By Robert Simonson
28 Sep 2012
Depending on their taste for the play's politics, and the unvarnished ferocity with which Ibsen presents them, some critics found much to admire in the production, while others found much that annoyed them. The criticisms had mainly to do with the hectoring, black-and-white tone that is part and parcel of the play's moralistic character. The Wall Street Journal, which never saw a leftist dramatic message it didn't want to broadside — those Newsies? a bunch of commies! — complained, "Ms. Lenkiewicz has made no attempt to paper over the play's contemptuous antipopulism." (Guess that population's willingness to risk poisoning people in the name of profit is less contemptuous.) "She has, however, cut the script ruthlessly, modernized Ibsen's language with four-letter words and ramped up the humor (such as it is) to the point of cartoonishness."
Even those who liked MTC's rendition said it got a little shouty. "Ibsen's potent play reaches a rapid boil in the seething confrontation between the brothers that concludes the first act," wrote the Times. "It rarely simmers down for the rest of the evening. The pedal-to-the-metal approach has its advantages. With voices clamoring from the stage at top volume for much of the evening, your attention is rarely likely to stray from the finely spun web of ideas animating Ibsen's play."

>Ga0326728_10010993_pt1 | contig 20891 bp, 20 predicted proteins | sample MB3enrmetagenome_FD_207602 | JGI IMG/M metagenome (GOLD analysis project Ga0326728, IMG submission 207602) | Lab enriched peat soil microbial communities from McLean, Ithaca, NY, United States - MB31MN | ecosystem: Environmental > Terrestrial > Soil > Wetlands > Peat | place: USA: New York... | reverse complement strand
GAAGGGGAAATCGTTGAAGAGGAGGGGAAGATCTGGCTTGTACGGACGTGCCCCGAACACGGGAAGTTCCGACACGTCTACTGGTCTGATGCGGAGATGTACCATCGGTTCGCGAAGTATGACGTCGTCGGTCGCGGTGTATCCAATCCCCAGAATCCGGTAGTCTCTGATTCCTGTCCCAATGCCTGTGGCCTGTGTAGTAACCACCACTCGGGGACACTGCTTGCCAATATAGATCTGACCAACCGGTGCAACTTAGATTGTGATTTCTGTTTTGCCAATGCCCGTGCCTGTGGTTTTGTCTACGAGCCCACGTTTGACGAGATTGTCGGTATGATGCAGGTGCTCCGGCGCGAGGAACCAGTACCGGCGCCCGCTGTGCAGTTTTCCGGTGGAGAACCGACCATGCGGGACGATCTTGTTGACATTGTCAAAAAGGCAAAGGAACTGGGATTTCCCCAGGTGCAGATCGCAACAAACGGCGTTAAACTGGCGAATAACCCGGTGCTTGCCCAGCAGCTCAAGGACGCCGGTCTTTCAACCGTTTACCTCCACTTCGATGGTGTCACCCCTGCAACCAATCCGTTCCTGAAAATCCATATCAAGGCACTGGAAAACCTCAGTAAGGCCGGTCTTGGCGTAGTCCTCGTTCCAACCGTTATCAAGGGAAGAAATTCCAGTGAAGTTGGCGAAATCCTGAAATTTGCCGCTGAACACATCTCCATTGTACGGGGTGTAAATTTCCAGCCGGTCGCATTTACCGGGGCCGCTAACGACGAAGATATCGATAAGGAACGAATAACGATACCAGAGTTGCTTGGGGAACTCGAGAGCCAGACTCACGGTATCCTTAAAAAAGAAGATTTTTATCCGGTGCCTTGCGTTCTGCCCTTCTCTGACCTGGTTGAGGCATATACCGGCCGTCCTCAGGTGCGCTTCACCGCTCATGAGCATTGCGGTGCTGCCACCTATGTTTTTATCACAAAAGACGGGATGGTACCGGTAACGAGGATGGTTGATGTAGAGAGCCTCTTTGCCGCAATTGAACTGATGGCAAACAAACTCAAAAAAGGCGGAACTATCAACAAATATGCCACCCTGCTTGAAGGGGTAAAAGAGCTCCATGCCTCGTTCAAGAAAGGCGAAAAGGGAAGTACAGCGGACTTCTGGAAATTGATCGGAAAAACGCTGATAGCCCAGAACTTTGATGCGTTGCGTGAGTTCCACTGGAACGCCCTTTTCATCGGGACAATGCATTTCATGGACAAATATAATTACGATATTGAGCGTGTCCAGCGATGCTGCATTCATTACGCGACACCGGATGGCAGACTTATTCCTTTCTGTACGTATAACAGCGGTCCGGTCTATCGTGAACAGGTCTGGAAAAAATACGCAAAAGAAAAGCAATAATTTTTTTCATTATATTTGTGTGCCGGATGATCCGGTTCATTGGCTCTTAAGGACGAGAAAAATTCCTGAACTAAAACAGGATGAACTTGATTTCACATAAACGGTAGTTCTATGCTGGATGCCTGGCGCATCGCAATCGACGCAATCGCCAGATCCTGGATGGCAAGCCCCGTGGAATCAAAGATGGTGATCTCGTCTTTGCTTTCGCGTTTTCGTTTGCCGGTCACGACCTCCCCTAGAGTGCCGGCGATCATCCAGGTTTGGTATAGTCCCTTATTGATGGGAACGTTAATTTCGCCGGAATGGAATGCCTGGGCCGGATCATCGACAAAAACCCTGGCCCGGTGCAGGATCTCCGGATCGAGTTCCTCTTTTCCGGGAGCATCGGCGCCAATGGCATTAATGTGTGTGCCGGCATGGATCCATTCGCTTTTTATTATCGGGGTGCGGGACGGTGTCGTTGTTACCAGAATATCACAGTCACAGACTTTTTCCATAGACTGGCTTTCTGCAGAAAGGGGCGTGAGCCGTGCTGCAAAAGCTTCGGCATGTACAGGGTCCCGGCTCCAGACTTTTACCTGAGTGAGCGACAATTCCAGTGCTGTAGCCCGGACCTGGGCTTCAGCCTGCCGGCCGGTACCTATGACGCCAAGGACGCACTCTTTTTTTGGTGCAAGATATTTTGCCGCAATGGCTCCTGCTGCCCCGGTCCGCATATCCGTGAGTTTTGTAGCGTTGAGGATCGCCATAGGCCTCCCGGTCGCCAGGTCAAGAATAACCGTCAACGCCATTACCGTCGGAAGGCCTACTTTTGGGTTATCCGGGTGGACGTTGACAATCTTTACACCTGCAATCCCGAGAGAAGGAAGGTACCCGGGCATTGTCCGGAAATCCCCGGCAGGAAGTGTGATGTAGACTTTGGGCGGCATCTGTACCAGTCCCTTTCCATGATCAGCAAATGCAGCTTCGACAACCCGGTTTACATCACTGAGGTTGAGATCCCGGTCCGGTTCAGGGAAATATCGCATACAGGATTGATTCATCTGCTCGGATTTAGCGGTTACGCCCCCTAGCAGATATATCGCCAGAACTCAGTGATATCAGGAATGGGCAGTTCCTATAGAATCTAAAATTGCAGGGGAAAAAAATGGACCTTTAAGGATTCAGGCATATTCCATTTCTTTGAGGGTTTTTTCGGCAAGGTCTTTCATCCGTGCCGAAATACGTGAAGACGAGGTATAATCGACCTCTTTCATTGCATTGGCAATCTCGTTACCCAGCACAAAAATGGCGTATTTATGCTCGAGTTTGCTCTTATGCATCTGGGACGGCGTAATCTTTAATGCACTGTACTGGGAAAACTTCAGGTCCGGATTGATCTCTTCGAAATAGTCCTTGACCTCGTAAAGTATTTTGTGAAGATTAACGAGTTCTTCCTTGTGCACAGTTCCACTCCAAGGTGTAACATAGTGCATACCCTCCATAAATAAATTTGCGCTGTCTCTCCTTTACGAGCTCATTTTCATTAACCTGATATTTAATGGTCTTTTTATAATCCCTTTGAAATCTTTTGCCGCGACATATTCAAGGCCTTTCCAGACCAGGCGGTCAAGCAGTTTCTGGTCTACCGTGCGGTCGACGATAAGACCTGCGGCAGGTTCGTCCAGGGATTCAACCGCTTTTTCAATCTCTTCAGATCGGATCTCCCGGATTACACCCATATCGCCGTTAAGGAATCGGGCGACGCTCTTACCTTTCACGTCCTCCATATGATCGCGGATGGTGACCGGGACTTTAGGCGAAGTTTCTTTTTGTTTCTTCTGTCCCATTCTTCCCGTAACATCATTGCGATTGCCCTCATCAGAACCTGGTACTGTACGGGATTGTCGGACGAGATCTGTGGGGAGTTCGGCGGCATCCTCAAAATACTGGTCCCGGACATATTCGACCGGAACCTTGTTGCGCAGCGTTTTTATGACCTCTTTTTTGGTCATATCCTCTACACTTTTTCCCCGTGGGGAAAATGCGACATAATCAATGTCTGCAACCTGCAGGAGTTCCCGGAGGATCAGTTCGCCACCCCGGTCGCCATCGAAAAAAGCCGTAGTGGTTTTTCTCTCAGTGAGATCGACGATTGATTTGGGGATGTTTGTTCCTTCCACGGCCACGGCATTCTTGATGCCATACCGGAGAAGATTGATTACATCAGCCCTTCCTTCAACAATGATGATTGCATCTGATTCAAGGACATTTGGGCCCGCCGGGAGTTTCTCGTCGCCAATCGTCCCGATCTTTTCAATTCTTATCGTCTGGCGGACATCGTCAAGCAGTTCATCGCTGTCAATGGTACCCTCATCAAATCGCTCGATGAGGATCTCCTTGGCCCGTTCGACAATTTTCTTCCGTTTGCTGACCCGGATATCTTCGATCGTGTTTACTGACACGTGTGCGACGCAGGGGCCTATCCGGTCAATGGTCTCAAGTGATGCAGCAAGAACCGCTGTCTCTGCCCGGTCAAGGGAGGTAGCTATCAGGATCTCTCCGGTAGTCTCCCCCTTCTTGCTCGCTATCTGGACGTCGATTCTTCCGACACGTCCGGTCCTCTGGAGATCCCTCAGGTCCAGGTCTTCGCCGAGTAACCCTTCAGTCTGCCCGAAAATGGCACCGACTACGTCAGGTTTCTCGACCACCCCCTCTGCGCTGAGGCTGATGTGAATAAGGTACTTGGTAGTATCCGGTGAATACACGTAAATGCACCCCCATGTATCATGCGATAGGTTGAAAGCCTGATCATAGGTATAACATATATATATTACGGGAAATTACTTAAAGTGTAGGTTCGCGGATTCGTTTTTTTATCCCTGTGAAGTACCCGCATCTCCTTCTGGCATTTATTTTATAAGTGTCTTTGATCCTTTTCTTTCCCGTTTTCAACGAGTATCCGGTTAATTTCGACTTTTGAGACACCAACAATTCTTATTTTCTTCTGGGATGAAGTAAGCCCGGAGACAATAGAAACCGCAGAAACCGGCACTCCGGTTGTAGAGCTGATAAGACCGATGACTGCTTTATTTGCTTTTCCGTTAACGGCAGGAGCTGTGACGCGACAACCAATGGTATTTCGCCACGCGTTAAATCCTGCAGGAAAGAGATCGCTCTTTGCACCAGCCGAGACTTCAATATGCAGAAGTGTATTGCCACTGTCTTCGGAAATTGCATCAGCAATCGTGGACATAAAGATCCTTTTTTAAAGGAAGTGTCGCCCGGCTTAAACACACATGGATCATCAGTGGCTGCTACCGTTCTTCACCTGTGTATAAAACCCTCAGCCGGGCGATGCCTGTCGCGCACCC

Entertainment Weekly called the play "crackling," while adding the "most serious flaw of this handsome, classical production is that it burns a bit too hot." Hollywood Reporter observed, "'Rollicking' is not a word that usually springs to mind in connection with Norwegian playwright Henrik Ibsen, but it's the best way to describe the Manhattan Theatre Club's revival, [which] runs about an hour shorter than the original, features updated and colloquial language, and frequently accentuates the play's comic elements."
Nikolai and the Others, a world-premiere play with a very Chekhovian title, written by the prolific Richard Nelson, will debut Off-Broadway at Lincoln Center Theater's Mitzi E. Newhouse Theater in spring 2013.
David Cromer will helm the production. The story is set in 1948 during a spring weekend in Westport, CT, in which a close-knit group of Russian emigres, including choreographer George Balanchine, composer Igor Stravinsky, conductor Serge Koussevitsky, painter/set designer Sergey Sudeikin and composer Nikolai Nabokov, gather to eat, drink and talk.
Did I say Chekhov? Scratch that. Sounds more like Stoppard.Continued...